A physiotherapy led service improvement project for people attending the emergency department with traumatic anterior shoulder dislocations [conference abstract]

Journal article


Watts, C., Creasey, M., Oakes, H. and Relwani, J. 2021. A physiotherapy led service improvement project for people attending the emergency department with traumatic anterior shoulder dislocations [conference abstract]. Physiotherapy. 113 (S1), p. e112. https://doi.org/10.1016/j.physio.2021.10.094
AuthorsWatts, C., Creasey, M., Oakes, H. and Relwani, J.
Abstract

Purpose: Traumatic anterior shoulder dislocations are the
most common joint dislocation. Soft tissue, bony and neurological injuries are relatively common with a high incidence of re-dislocation. The treatment goal in the acute setting is to successfully identify the dislocation, any associated injuries and to reduce the dislocation.

The aim of this project was to improve the care given
to people with traumatic anterior shoulder dislocations. The
objectives were to evaluate whether teaching and introduction
of a traumatic shoulder dislocation pathway could improve
patient care and adherence to the British Elbow and Shoulder Society (BESS)/British Orthopaedic Association (BOA)
standards.

Methods: Retrospective analysis of electronic notes and
radiographs was undertaken on people attending an acute hospital trust with traumatic anterior shoulder dislocations from June 2018 to June 2019. 472 records were identified. 273 people (54 females; 219 males) with an age range of 16–100 years (M = 37.2) met the inclusion criteria of a traumatic anterior shoulder dislocation with radiographic evidence or assessment findings consistent with anterior dislocation.

Exclusion criteria included; under 16 years, three/four-part fracture dislocations and other shoulder injuries.
The BESS/BOA Patient Care Pathways for Traumatic
Anterior Shoulder Instability were used to audit adherence
to the standards before and after teaching and the introduction of a new pathway. The standards included; neurovascular (NV) assessment pre-reduction, radiographs in two planes pre-reduction, NV assessment post-reduction, radiographs in two planes post-reduction and appropriate follow-up.

Results: Before the introduction of the pathway, people
attending with traumatic anterior shoulder dislocation had
their NV status documented 65.4% of the time pre-reduction.
Radiographs in two planes were completed in 87.4% of people pre-reduction. NV status was documented post-reduction
in 21.7% of cases. Radiographs post-reduction, in two planes,
were taken in 86.7% of people. 70% were discharged with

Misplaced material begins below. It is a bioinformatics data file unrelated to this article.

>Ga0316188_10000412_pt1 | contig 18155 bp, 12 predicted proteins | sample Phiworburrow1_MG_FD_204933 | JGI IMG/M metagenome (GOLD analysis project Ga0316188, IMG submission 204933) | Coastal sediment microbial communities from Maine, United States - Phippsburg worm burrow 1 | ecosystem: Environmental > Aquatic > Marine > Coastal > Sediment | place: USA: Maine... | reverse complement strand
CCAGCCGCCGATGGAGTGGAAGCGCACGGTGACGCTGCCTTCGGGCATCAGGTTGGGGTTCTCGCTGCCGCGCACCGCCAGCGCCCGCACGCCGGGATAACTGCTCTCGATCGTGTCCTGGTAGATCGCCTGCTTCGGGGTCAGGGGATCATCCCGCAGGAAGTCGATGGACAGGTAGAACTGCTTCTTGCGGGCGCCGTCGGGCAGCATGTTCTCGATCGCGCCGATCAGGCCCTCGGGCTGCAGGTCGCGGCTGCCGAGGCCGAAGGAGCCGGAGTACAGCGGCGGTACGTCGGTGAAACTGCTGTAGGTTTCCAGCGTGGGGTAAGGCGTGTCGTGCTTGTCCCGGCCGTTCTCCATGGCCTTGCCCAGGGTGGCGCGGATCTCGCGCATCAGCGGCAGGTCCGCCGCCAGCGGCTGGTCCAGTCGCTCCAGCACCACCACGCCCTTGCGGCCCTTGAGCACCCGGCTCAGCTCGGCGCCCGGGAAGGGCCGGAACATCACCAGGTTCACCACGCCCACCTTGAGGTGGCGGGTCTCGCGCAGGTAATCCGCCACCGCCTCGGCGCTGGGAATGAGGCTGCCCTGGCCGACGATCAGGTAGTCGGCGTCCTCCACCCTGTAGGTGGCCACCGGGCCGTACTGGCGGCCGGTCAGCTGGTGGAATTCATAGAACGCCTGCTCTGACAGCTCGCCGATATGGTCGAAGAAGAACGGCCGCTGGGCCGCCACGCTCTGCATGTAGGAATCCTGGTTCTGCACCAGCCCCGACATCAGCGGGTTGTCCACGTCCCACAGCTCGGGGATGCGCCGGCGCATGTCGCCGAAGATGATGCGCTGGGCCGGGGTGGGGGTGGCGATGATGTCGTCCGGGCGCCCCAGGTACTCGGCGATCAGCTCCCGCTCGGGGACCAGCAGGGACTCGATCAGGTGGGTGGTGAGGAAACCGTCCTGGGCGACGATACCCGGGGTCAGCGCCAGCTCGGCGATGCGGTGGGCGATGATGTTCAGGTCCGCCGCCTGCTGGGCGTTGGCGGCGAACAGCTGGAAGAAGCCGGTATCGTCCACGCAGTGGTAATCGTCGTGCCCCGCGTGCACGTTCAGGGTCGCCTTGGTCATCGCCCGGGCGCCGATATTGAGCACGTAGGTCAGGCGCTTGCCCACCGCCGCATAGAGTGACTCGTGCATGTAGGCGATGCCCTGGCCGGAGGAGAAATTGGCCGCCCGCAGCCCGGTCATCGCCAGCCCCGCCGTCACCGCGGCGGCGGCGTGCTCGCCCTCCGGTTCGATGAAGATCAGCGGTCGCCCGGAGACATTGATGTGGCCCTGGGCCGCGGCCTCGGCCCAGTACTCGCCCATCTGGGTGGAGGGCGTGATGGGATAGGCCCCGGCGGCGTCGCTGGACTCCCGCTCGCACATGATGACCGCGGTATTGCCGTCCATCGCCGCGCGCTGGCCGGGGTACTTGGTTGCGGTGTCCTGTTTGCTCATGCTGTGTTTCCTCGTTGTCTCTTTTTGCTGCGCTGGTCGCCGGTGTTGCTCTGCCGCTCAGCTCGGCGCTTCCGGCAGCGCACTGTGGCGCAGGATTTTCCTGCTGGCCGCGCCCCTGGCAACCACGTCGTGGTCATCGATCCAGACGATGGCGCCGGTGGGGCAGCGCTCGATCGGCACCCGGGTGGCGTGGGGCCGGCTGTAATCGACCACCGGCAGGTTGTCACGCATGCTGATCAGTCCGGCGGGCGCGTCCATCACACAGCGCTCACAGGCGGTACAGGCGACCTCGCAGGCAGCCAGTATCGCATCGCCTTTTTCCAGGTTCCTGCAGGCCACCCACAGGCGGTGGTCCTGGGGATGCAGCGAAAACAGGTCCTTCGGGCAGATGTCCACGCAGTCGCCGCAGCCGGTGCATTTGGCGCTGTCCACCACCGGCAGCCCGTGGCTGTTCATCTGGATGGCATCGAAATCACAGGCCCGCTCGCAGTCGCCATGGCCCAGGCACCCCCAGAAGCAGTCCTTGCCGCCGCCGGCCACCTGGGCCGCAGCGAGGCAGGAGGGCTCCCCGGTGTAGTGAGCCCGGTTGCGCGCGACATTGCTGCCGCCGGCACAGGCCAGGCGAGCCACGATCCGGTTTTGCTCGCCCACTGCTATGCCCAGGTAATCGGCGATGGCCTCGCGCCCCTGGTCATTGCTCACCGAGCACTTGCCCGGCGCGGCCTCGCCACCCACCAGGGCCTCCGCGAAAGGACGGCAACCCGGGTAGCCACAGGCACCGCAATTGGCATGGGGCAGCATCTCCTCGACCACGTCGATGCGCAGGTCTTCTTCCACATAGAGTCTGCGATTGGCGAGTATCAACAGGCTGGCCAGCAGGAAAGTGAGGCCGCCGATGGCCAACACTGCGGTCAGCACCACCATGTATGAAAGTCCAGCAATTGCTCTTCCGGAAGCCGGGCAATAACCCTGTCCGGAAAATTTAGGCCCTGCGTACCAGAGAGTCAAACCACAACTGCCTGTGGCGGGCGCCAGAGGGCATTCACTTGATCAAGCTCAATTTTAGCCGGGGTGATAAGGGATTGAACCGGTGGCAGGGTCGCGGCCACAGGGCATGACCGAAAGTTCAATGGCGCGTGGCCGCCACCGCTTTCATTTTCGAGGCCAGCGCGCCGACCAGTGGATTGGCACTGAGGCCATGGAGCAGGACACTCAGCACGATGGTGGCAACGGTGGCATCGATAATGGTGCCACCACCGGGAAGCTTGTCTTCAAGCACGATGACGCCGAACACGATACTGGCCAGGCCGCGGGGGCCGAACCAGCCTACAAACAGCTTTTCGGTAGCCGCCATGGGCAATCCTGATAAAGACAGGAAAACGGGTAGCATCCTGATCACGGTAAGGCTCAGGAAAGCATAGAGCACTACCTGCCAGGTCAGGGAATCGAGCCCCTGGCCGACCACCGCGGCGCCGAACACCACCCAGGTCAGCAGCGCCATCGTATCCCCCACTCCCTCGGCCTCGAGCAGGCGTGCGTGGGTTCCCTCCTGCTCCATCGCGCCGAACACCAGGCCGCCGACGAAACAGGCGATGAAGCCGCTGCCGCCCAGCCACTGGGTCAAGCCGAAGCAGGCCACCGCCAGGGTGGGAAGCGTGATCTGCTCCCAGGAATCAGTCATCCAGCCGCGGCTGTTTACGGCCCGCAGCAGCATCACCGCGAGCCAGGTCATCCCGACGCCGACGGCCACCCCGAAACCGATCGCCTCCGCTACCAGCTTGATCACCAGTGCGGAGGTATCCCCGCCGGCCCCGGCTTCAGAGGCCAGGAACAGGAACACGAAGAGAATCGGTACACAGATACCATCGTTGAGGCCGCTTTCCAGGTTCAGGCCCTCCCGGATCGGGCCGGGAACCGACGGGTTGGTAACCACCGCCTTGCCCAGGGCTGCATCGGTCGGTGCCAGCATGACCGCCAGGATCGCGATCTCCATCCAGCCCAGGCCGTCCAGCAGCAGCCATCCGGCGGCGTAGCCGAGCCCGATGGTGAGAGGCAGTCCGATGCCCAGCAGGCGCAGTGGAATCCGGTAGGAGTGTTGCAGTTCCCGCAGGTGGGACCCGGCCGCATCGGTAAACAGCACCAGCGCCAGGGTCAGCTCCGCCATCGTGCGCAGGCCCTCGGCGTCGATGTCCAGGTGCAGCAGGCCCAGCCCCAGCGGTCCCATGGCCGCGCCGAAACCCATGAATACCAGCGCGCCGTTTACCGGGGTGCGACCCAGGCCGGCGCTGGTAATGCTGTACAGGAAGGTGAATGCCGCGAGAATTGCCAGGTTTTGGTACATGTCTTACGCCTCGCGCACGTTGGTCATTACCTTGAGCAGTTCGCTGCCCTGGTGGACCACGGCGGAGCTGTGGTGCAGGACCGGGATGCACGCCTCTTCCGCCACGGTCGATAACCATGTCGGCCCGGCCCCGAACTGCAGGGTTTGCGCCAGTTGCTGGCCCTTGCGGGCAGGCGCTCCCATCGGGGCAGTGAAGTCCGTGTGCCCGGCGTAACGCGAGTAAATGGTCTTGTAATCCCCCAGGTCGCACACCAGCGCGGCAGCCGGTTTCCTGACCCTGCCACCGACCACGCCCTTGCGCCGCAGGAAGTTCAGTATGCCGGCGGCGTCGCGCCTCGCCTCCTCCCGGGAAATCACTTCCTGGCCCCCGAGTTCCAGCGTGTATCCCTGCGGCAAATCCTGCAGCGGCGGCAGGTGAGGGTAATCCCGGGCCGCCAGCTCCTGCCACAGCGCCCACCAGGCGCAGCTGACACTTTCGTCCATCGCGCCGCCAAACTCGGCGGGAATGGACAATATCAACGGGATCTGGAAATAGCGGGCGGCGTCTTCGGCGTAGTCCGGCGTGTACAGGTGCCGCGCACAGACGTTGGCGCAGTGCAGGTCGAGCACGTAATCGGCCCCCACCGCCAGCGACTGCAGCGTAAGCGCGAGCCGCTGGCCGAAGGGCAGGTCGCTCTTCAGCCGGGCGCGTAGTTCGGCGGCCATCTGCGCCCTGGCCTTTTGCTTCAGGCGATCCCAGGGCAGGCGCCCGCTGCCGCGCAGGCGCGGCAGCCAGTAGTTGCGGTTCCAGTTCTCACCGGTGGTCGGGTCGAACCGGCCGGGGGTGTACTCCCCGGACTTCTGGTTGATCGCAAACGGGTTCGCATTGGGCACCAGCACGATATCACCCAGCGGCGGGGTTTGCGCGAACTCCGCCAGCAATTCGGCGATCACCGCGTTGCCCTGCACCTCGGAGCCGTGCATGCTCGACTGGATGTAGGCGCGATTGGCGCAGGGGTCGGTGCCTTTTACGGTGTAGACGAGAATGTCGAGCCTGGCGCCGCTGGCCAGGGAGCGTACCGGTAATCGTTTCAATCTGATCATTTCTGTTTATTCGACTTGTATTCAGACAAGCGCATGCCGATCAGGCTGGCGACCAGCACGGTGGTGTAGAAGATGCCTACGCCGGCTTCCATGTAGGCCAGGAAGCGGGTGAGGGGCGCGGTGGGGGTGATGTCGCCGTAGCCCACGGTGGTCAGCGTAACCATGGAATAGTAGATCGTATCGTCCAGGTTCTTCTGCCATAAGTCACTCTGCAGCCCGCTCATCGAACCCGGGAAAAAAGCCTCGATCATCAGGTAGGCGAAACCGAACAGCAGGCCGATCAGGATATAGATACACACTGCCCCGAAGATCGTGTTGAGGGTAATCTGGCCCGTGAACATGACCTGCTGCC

appropriate follow-up. 11.1% of cases met all the standards.
Results of the audit were fed back to relevant staff and
feedback was received. Key stakeholders were identified, culminating in a working group, led by the author, to improve managing traumatic anterior shoulder dislocations in the emergency department (ED). The training was delivered to
front line staff by the physiotherapist and the pathway was
introduced. Re-audit has shown a much-improved performance; 85.7% of patients correctly meeting all standards.

Conclusion(s): Introduction of teaching and a new pathway in the ED has led to significant improvements in care in accordance with the BESS/BOA standards from 11.1% to 85.7%. Feedback regarding the training provided and the new pathway has resulted in an updated version of the pathway that will hopefully improve compliance further. This will be enhanced further when integrated into the electronic notes system. This project’s results may lack generalizability as reduced NV testing, inadequate radiographs and inappropriate follow up might only be relevant to our trust.

Impact: Physiotherapists are a key workforce in the NHS
long-term plan. An advanced practice physiotherapist was
able to lead a change of service delivery in a large, multidisciplinary team in the ED for people with traumatic anterior shoulder dislocations. Other trusts may consider evaluating their performance in managing people with traumatic anterior dislocations using this project as a benchmark.

KeywordsPhysiotherapy; Shoulder dislocation
Year2021
JournalPhysiotherapy
Journal citation113 (S1), p. e112
PublisherElsevier
ISSN0031-9406
Digital Object Identifier (DOI)https://doi.org/10.1016/j.physio.2021.10.094
Official URLhttps://doi.org/10.1016/j.physio.2021.10.094
Publication dates
Online21 Nov 2021
Publication process dates
Deposited03 Aug 2022
Output statusPublished
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https://repository.canterbury.ac.uk/item/91y9x/a-physiotherapy-led-service-improvement-project-for-people-attending-the-emergency-department-with-traumatic-anterior-shoulder-dislocations-conference-abstract

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